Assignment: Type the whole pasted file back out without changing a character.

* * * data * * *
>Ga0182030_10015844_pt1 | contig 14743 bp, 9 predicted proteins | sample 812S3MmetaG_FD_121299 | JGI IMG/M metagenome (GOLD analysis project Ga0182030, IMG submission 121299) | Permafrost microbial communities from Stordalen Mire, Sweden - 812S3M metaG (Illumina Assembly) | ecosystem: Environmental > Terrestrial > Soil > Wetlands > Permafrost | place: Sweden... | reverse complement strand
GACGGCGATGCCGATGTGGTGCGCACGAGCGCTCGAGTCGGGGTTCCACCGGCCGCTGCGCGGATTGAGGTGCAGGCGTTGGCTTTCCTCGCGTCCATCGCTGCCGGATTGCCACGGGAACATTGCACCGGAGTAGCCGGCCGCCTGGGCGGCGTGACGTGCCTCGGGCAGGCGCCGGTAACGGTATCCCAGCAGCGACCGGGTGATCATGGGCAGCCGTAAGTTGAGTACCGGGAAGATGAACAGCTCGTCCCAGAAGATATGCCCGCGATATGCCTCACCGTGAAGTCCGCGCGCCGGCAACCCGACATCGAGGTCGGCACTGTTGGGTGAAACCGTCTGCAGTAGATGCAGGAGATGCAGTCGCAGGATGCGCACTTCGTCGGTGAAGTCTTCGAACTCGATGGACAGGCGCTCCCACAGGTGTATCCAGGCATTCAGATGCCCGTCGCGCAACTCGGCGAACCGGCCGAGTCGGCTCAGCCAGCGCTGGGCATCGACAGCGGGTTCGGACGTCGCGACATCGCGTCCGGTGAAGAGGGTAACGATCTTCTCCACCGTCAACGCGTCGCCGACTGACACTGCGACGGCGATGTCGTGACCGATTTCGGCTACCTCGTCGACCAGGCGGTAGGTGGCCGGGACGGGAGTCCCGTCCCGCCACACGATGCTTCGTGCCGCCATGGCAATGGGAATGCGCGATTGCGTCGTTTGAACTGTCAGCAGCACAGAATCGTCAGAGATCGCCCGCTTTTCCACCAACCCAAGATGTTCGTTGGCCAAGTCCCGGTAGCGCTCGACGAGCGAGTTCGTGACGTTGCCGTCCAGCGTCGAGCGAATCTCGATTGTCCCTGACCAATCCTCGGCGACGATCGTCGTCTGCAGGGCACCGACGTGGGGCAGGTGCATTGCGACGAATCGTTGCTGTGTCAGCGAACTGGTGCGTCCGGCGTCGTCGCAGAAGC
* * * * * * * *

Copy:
>Ga0182030_10015844_pt1 | contig 14743 bp, 9 predicted proteins | sample 812S3MmetaG_FD_121299 | JGI IMG/M metagenome (GOLD analysis project Ga0182030, IMG submission 121299) | Permafrost microbial communities from Stordalen Mire, Sweden - 812S3M metaG (Illumina Assembly) | ecosystem: Environmental > Terrestrial > Soil > Wetlands > Permafrost | place: Sweden... | reverse complement strand
GACGGCGATGCCGATGTGGTGCGCACGAGCGCTCGAGTCGGGGTTCCACCGGCCGCTGCGCGGATTGAGGTGCAGGCGTTGGCTTTCCTCGCGTCCATCGCTGCCGGATTGCCACGGGAACATTGCACCGGAGTAGCCGGCCGCCTGGGCGGCGTGACGTGCCTCGGGCAGGCGCCGGTAACGGTATCCCAGCAGCGACCGGGTGATCATGGGCAGCCGTAAGTTGAGTACCGGGAAGATGAACAGCTCGTCCCAGAAGATATGCCCGCGATATGCCTCACCGTGAAGTCCGCGCGCCGGCAACCCGACATCGAGGTCGGCACTGTTGGGTGAAACCGTCTGCAGTAGATGCAGGAGATGCAGTCGCAGGATGCGCACTTCGTCGGTGAAGTCTTCGAACTCGATGGACAGGCGCTCCCACAGGTGTATCCAGGCATTCAGATGCCCGTCGCGCAACTCGGCGAACCGGCCGAGTCGGCTCAGCCAGCGCTGGGCATCGACAGCGGGTTCGGACGTCGCGACATCGCGTCCGGTGAAGAGGGTAACGATCTTCTCCACCGTCAACGCGTCGCCGACTGACACTGCGACGGCGATGTCGTGACCGATTTCGGCTACCTCGTCGACCAGGCGGTAGGTGGCCGGGACGGGAGTCCCGTCCCGCCACACGATGCTTCGTGCCGCCATGGCAATGGGAATGCGCGATTGCGTCGTTTGAACTGTCAGCAGCACAGAATCGTCAGAGATCGCCCGCTTTTCCACCAACCCAAGATGTTCGTTGGCCAAGTCCCGGTAGCGCTCGACGAGCGAGTTCGTGACGTTGCCGTCCAGCGTCGAGCGAATCTCGATTGTCCCTGACCAATCCTCGGCGACGATCGTCGTCTGCAGGGCACCGACGTGGGGCAGGTGCATTGCGACGAATCGTTGCTGTGTCAGCGAACTGGTGCGTCCGGCGTCGTCGCAGAAGC